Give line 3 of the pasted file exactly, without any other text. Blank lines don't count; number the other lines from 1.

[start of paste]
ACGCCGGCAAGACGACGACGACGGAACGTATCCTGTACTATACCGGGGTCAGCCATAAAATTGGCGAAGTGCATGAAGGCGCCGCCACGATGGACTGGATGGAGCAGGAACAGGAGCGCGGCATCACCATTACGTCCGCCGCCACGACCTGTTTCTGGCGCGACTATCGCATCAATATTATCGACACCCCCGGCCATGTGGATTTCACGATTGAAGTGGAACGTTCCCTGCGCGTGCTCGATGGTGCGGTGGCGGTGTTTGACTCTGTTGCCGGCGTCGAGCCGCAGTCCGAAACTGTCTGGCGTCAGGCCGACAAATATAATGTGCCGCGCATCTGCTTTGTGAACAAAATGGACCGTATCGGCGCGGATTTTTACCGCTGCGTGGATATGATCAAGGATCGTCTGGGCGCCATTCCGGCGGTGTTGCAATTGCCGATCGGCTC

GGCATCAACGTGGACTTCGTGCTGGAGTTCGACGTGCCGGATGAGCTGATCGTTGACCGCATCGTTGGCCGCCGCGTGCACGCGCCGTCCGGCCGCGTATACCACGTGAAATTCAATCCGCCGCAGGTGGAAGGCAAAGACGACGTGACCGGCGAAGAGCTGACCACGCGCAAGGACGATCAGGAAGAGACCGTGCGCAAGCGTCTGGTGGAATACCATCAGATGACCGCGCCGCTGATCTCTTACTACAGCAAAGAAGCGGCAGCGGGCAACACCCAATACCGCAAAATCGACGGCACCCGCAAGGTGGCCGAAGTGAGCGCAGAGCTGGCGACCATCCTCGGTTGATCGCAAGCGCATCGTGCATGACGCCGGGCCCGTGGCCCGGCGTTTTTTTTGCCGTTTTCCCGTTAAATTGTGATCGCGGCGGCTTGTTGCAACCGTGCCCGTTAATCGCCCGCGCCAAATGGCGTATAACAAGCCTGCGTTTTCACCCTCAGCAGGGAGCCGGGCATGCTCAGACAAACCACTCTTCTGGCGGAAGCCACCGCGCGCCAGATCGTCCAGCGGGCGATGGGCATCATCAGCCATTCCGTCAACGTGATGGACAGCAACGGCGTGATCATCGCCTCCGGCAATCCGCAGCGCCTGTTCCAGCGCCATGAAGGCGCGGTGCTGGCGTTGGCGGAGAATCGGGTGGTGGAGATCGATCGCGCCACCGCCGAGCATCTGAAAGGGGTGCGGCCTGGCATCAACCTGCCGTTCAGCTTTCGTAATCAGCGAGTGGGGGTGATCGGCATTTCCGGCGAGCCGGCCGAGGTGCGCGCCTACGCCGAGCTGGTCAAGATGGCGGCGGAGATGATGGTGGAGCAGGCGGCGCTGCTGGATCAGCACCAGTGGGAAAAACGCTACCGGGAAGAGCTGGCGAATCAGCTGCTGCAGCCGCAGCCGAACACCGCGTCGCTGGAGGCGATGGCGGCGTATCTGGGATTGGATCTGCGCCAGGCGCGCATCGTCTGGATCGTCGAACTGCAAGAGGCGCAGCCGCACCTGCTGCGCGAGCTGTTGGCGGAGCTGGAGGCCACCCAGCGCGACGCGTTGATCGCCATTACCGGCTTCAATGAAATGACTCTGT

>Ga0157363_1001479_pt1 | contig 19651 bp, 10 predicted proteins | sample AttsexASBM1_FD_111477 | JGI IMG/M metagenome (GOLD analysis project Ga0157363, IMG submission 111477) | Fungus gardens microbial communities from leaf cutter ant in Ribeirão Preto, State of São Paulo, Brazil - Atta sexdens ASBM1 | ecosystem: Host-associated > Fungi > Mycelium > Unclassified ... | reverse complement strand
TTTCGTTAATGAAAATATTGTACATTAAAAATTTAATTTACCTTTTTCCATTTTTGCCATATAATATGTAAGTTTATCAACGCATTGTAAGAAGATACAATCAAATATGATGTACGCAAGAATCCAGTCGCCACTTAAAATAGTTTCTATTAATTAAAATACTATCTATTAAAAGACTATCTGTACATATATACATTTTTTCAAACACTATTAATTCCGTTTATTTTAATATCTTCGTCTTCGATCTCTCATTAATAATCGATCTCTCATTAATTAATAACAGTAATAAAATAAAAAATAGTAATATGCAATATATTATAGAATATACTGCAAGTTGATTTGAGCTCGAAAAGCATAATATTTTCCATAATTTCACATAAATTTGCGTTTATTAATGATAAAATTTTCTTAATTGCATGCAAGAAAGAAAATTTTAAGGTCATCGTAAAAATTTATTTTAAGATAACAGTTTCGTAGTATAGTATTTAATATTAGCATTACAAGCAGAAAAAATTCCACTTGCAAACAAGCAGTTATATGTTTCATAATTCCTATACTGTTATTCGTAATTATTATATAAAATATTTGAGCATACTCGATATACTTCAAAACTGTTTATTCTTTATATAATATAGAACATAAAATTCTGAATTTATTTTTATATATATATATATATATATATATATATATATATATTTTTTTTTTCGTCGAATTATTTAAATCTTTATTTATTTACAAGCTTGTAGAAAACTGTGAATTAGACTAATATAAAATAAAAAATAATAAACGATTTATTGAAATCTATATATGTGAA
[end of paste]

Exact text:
>Ga0157363_1001479_pt1 | contig 19651 bp, 10 predicted proteins | sample AttsexASBM1_FD_111477 | JGI IMG/M metagenome (GOLD analysis project Ga0157363, IMG submission 111477) | Fungus gardens microbial communities from leaf cutter ant in Ribeirão Preto, State of São Paulo, Brazil - Atta sexdens ASBM1 | ecosystem: Host-associated > Fungi > Mycelium > Unclassified ... | reverse complement strand